Millennials are dealing with lots of challenges brought by everyday life such as financial challenges. Based on a recent Schwab poll, 38% of 1,000 millennial respondents who own 401(k) said they are primarily concerned about not saving enough for retirement. That thinking is quite surprising because they have more time to generate more income and recover from losses than the previous generations. It can be attributed to many factors, including lower paycheck and student debt.

Lower Salary

Unlike baby boomers and gen Xers, millennial workers have lower paychecks, which have been stagnating for the last three decades. Data by the Institute for Women’s Policy Research stated the normal annual income of a male millennial and female millennial is about $35,000 and $30,000, respectively.

A Wells Fargo study mentioned 54% of millennial women and 43% of millennial men live from salary to salary. The same study said 64% of them feel they cannot save one million dollars for retirement.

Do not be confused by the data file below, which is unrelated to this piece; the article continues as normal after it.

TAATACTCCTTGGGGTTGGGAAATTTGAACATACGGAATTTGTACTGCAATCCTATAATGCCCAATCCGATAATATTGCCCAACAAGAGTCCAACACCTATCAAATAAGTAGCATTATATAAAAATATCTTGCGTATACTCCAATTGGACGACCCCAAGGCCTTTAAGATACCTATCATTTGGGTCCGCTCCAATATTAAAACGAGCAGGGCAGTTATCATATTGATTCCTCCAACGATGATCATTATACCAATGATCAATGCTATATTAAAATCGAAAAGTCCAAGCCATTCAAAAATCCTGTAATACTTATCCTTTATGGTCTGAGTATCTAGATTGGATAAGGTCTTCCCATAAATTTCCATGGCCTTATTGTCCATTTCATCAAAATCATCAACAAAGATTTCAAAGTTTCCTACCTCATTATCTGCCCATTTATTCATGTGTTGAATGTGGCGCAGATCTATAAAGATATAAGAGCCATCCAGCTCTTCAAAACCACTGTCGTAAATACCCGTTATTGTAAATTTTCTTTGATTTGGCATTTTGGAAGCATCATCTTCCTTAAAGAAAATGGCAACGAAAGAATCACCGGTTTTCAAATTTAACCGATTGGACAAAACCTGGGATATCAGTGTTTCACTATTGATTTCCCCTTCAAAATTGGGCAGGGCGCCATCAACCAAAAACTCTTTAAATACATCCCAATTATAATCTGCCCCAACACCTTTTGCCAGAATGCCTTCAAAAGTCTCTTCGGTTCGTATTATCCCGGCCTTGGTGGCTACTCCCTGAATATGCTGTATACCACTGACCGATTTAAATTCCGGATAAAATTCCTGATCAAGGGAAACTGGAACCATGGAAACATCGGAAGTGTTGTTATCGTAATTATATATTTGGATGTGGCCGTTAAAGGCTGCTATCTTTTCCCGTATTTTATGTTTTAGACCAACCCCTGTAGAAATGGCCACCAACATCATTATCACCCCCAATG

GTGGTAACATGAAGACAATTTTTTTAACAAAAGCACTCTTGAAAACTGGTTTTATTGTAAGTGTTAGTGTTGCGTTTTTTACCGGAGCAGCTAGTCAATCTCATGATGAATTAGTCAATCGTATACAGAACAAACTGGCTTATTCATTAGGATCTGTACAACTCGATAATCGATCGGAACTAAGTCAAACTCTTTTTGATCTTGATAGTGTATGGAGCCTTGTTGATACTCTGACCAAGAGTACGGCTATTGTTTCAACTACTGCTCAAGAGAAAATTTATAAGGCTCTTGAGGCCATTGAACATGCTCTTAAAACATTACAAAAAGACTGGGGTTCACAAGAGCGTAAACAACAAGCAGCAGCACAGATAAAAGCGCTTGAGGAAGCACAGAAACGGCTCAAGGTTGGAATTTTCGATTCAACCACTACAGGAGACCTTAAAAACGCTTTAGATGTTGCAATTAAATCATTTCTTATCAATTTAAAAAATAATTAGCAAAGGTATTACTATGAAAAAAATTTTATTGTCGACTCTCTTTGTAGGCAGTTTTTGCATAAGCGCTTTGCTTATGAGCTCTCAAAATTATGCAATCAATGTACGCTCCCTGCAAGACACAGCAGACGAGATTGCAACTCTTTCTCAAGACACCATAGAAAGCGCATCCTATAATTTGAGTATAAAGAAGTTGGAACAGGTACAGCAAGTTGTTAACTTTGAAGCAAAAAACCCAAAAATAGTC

Let’s say Dan takes home $2,917 per month. He rents a one-bedroom apartment for $1,120. Also, he has a student loan of $28,950 with 4.25% interest rate. Factor all the figures and he has $1,497 / month. But it does not end here. Dan sets aside $400 for groceries, $200 for transportation, $250 for utility bills, and $200 for credit card payments. Now, what is left of him? Almost nothing.

Credit Card + Student Loan

Credit cards are one of their main hurdles for saving for retirement. Based on Employee Financial Wellness Survey by PwC, 79% of millennial employees bear a considerable balance on their "plastic money", while 40% of them experience hardships in paying on time.

Millennials are also grappling with mounting student loan debt. Data by the Federal Reserve shows the total debt has reached the $1.2 trillion mark. Also, an estimate by the Institute for College Access and Success says seven in 10 (or 69%) who graduated from nonprofit and public colleges in 2014 still owe student loans, averaging $28,950 per person. The same projection implies 79% of respondents consider such debts as a key obstacle to attaining their financial objectives.

Despite aforementioned information, millennials still prepare for retirement as they still manage to stash some money for it. A Millennials and Money poll by TD Ameritrade revealed 72% of young professionals already prepare for expenses relative to their golden years, while 73% prefer saving over spending.